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HP cites threat of viruses from non-HP printer cartridges to justify blocking their use, experts sceptical

HP's Dynamic Security ensures the use of only HP ink cartridges in its printers (Image Source: HP)
HP's Dynamic Security ensures the use of only HP ink cartridges in its printers (Image Source: HP)
HP CEO Enrique Lores has sought to justify the company’s controversial Dynamic Security feature, which disables any printer with a third-party cartridge installed, by stating that non-HP cartridges might be used to inject malware into the printer and, therefore, the network it’s on. Although HP cites a single research article to back this claim, several security experts have contradicted it, saying the risk is practically non-existent, and that HP could easily patch the threat through other means.

HP is once again been facing litigation regarding its Dynamic Security firmware updates, which stop the printer with a third-party ink cartridge installed from working. Addressing this issue, HP CEO Enrique Lores, in an interview with CNBC, has highlighted the fact that ‘hacked’ non-HP ink cartridges can be used to inject a virus into the printer, and from there to the network. This is seen as a practical justification for the controversial practice by HP, which has landed the company into lawsuits in several countries and cost it millions of dollars. However, experts are not convinced this is a valid reason.

Interestingly, HP’s primary basis for this claim is a research article funded by the company itself under its Bug Bounty program. Ink cartridges typically contain a microchip which communicates with the printer over a serial interface. In 2022, using a non-HP cartridge, a researcher was able to inject malware that gave him “persistent access and control to the printer”. The company acknowledges, though, that such an attack has never been encountered in the real world.

Ars Technica has sought out the opinion of security experts on online forums regarding the gravity of this concern. The general view seems to be that not only would it be difficult and impractical to accomplish in the real world, but that if any unexpected code such as a malware is detected, it could easily be blocked by the printer, without resorting to disabling the device entirely. The decision to outright block the use of non-HP cartridges appears not to be related to the security concern.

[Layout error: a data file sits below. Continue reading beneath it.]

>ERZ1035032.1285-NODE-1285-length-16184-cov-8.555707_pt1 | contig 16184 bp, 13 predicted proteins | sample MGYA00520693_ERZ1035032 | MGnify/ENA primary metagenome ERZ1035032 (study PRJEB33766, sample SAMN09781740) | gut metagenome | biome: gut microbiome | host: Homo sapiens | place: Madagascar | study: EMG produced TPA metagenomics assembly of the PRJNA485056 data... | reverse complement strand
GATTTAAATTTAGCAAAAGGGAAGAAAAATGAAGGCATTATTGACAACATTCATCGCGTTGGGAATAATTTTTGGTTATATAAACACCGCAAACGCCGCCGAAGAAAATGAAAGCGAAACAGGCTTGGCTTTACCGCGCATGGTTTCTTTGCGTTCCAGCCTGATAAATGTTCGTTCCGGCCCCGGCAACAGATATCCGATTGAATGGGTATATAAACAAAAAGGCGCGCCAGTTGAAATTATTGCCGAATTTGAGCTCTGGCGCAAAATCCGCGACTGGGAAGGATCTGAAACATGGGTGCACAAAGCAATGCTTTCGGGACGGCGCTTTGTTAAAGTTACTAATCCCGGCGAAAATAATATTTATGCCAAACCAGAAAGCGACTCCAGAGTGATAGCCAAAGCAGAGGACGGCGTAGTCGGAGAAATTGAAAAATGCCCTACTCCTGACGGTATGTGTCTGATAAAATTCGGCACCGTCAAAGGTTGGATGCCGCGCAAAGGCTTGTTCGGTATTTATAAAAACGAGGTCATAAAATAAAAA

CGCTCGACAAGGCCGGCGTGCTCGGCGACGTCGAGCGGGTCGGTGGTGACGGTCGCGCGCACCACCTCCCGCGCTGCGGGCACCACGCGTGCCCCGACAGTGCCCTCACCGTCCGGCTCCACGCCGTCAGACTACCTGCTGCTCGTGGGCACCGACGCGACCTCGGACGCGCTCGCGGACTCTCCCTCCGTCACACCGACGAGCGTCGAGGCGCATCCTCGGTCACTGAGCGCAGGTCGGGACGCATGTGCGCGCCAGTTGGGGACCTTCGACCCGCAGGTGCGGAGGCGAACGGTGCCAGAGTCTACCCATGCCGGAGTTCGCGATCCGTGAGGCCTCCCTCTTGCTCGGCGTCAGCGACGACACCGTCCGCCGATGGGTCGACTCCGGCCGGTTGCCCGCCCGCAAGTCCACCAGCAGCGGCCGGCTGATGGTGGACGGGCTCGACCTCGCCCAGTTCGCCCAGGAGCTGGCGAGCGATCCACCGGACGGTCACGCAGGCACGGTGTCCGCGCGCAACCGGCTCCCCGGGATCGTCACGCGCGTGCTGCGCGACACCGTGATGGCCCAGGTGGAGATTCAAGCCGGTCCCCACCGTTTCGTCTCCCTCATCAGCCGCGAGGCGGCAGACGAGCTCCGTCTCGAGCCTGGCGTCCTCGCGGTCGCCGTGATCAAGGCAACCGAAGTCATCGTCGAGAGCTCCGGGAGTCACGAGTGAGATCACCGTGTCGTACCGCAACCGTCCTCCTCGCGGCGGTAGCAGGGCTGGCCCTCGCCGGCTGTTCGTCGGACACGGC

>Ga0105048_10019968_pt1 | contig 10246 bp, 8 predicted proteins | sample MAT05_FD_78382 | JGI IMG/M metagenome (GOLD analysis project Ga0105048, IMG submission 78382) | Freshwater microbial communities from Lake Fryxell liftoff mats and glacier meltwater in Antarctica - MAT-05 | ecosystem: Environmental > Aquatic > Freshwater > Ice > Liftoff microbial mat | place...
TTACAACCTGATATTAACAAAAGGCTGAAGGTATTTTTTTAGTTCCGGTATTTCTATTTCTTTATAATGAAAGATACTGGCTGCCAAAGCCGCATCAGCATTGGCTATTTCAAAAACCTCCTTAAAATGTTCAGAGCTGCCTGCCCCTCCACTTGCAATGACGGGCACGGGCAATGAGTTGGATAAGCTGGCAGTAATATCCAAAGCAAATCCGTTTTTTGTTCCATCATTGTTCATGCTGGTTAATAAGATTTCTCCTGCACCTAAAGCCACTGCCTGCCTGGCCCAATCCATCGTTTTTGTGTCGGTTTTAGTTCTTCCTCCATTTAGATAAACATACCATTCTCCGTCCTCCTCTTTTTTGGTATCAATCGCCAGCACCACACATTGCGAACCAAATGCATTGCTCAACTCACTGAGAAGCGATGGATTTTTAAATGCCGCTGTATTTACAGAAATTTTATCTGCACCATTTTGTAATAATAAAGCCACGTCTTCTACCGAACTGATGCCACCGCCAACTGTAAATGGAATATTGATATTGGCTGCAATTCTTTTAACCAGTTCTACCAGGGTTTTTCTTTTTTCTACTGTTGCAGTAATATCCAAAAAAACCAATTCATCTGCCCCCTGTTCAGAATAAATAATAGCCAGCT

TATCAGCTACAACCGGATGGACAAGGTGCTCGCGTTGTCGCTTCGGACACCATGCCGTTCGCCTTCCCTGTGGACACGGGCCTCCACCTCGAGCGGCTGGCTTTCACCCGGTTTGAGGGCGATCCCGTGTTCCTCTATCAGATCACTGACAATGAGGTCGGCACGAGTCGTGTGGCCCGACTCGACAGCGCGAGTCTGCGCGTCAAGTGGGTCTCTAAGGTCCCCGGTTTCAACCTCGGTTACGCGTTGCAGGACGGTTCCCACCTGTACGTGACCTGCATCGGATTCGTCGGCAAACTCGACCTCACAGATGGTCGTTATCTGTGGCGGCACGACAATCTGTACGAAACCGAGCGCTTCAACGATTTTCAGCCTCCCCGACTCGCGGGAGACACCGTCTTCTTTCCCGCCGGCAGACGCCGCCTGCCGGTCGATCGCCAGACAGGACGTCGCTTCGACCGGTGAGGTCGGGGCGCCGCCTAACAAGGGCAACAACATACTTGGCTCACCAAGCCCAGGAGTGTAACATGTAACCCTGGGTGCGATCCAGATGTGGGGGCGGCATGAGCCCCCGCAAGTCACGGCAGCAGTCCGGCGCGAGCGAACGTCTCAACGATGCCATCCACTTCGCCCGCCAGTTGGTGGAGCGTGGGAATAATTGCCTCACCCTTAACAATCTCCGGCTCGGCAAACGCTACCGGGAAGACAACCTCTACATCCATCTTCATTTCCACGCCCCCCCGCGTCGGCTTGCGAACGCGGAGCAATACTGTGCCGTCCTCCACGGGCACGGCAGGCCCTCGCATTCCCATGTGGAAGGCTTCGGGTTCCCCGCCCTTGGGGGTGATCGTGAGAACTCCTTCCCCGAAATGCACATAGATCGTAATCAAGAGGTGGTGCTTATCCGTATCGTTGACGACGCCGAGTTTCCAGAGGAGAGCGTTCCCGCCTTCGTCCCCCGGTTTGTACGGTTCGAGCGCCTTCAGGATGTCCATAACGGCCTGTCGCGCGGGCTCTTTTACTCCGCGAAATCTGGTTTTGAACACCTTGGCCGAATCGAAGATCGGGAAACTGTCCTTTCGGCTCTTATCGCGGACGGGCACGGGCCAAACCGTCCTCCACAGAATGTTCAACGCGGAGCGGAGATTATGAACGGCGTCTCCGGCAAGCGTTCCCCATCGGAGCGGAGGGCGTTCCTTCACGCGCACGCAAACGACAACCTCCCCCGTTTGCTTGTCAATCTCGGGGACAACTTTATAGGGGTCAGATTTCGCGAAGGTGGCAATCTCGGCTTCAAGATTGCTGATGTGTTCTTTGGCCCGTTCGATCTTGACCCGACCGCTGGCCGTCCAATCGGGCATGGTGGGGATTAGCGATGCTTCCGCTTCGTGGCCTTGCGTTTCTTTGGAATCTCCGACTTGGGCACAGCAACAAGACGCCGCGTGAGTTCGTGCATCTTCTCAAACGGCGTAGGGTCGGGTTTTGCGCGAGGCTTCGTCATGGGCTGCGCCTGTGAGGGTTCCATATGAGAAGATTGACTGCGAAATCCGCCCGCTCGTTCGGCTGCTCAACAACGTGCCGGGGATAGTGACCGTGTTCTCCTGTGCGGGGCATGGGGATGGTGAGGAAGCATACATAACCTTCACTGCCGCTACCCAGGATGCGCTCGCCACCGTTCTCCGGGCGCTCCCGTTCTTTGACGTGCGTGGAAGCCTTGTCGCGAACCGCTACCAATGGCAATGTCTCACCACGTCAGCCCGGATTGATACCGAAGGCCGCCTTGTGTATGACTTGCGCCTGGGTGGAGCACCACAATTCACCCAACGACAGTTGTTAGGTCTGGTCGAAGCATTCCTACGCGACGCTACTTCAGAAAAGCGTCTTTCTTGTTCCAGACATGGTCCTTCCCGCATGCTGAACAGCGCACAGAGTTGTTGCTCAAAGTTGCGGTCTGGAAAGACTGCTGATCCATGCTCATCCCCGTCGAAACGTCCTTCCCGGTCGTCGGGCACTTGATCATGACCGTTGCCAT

The latest lawsuit against Dynamic Security is hardly the first of its kind. HP has already paid several million dollars in class-action and antitrust cases in California, Europe and Australia. Despite this, it seems determined to control the use of ink cartridges, for reasons hinted by Lores in the same interview: “It's important to protect our IP. There is a lot of IP that we build in the inks of the printers, in the printers themselves ... And what we’re doing is, when we identify cartridges that are violating our IP, we stop the printer from work[ing].” 

The company has also been open about its push for a subscription model for printer ink, which drives recurring revenue and makes up for the loss that it incurs on printer sales. In Lores’ words, “...every time a customer buys a printer, it's an investment for us. We're investing [in] that customer, and if this customer doesn’t print enough or doesn’t use our supplies, it’s a bad investment.”

The latest lawsuit accuses HP of raising ink prices around the same time that the updates were pushed out. It has also been highlighted that while the research demonstrating the threat was published in 2022, Dynamic Security has been around since 2016.

For relatively economical home printing, the Canon MegaTank G3270 and the Epson EcoTank ET-2400 all-in-one wireless printers provide the option to refill ink at lower cost than buying cartridges.


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> Expert Reviews and News on Laptops, Smartphones and Tech Innovations > News > News Archive > Newsarchive 2024 01 > HP cites threat of viruses from non-HP printer cartridges to justify blocking their use, experts sceptical
Vishal Bhardwaj, 2024-01-23 (Update: 2024-01-23)